There is something so peaceful and tranquil about the Spanish countryside where I am getting to be right now. My mother lives in a small pueblo (town) called Higuera la Real that is in the Spanish region of Extremadura. Since I arrived on Sunday from the busyness of Rome, I have relished the quiet and beauty that is going to be my home-base for the next couple months. It is hard to describe how good it feels…except to say that it feels so soft and looks almost surreal, like an aged renaissance painting of a European landscape.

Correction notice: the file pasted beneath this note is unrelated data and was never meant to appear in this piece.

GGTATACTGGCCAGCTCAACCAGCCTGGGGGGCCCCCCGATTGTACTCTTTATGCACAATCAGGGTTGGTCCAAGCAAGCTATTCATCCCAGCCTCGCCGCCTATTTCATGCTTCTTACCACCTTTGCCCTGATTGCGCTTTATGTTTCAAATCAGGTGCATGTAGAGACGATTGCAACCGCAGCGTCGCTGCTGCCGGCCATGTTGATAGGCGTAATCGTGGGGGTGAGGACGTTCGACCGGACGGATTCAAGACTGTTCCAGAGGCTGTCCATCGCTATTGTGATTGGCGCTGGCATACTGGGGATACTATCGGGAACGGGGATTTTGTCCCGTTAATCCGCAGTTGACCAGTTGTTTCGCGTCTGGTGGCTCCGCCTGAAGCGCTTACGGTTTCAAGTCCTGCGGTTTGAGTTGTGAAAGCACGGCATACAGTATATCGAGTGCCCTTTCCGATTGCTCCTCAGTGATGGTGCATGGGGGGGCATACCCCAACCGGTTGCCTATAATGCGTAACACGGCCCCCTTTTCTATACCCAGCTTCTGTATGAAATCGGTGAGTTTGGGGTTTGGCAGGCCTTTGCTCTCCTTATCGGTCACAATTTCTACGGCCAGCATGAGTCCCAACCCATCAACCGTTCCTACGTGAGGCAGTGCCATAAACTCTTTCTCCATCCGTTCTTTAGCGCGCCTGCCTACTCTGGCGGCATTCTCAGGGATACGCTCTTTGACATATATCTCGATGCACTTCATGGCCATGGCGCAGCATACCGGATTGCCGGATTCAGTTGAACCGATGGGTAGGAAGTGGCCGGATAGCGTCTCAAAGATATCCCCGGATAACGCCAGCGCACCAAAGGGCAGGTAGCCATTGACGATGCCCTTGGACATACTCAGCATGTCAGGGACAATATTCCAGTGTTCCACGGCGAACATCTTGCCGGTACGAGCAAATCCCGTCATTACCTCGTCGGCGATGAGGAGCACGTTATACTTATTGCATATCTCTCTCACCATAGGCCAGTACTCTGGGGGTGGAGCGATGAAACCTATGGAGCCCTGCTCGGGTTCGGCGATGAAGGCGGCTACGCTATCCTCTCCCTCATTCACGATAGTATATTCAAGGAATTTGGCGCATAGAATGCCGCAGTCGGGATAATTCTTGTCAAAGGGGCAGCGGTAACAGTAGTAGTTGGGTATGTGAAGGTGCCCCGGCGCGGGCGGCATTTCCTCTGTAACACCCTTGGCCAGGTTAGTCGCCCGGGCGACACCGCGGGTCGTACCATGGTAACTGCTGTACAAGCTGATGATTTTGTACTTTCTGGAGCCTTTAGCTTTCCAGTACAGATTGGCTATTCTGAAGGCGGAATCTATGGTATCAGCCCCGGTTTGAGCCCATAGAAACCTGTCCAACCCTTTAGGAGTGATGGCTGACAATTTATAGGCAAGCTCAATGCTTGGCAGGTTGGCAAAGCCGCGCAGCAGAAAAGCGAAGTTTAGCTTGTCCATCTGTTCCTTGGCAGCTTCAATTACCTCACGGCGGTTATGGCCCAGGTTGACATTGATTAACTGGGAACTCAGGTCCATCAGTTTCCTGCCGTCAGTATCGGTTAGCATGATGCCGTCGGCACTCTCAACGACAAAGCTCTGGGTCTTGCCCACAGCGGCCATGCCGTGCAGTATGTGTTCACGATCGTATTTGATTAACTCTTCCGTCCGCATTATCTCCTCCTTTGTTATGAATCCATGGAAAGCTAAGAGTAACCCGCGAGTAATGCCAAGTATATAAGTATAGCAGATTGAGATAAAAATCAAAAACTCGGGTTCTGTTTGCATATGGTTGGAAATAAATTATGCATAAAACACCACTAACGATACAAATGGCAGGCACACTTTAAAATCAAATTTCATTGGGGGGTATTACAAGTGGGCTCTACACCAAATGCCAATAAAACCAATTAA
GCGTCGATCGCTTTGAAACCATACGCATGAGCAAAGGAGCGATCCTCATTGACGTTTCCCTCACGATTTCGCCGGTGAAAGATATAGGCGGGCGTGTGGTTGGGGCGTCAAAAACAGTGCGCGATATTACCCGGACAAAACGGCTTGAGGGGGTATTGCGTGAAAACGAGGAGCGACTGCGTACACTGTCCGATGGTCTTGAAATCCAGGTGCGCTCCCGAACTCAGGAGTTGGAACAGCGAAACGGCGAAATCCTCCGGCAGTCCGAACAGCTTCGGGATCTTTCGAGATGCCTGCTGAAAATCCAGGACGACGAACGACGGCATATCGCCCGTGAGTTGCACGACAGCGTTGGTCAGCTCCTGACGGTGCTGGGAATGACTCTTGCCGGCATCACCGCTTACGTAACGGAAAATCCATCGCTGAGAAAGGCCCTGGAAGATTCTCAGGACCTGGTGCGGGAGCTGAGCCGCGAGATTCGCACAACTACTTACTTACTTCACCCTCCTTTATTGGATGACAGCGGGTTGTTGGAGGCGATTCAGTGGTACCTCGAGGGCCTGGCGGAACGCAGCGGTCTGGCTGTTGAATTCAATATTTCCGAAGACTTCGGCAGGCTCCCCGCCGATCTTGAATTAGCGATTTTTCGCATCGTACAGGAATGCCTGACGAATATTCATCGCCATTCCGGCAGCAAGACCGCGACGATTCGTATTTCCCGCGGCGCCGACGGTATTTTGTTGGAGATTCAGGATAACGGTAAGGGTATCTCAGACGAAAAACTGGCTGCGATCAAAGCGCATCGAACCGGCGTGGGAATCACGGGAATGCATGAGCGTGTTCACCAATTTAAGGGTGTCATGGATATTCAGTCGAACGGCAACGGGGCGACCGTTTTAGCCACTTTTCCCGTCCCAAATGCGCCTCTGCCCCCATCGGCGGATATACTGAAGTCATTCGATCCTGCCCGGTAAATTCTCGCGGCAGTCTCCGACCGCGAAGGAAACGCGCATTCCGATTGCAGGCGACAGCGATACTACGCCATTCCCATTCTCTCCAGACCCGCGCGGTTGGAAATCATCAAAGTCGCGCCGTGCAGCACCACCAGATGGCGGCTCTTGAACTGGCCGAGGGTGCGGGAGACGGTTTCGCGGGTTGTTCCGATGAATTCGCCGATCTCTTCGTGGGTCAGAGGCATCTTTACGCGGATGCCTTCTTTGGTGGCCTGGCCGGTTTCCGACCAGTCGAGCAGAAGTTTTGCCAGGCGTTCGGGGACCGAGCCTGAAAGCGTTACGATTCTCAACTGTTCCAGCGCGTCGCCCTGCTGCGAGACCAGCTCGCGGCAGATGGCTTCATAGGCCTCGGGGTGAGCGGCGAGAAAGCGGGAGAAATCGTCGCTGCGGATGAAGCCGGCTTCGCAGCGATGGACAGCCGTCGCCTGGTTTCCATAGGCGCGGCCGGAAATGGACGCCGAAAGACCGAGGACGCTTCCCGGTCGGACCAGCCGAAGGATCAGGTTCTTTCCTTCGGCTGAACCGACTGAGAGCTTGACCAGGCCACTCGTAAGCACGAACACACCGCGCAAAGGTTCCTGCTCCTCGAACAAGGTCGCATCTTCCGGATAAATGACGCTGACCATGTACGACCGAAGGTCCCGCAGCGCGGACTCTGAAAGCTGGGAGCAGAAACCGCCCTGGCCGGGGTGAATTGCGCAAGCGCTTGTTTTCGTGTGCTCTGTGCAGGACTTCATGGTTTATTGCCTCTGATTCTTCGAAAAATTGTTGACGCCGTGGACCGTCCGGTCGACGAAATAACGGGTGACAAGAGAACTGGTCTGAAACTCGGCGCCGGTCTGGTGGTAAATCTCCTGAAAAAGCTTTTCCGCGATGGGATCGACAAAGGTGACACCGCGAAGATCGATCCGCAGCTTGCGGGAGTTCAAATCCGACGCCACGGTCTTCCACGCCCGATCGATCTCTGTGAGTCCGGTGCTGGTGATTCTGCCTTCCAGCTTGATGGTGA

Today I woke up with no alarm clock just before eight. The houses are built wall to wall here, nestled into long rows along the sloping streets. Where I am staying in my mother’s home is along a street that is just along the southern edge of the town and as I came out the door this morning, I could see the sun shining to the west where the street slopes down to an open vista of lush green hills and wide open sky. I was still in the shade as I headed east and then took the small road south that very quickly heads out of the town into vast countryside. The change happens so quickly that it’s like stepping into another world…beneath my feet the road turns into dirt and the buildings along either side abruptly end and give way to fields of scattered olive trees, wild grasses, and recently sheared sheep grazing among bright red poppies.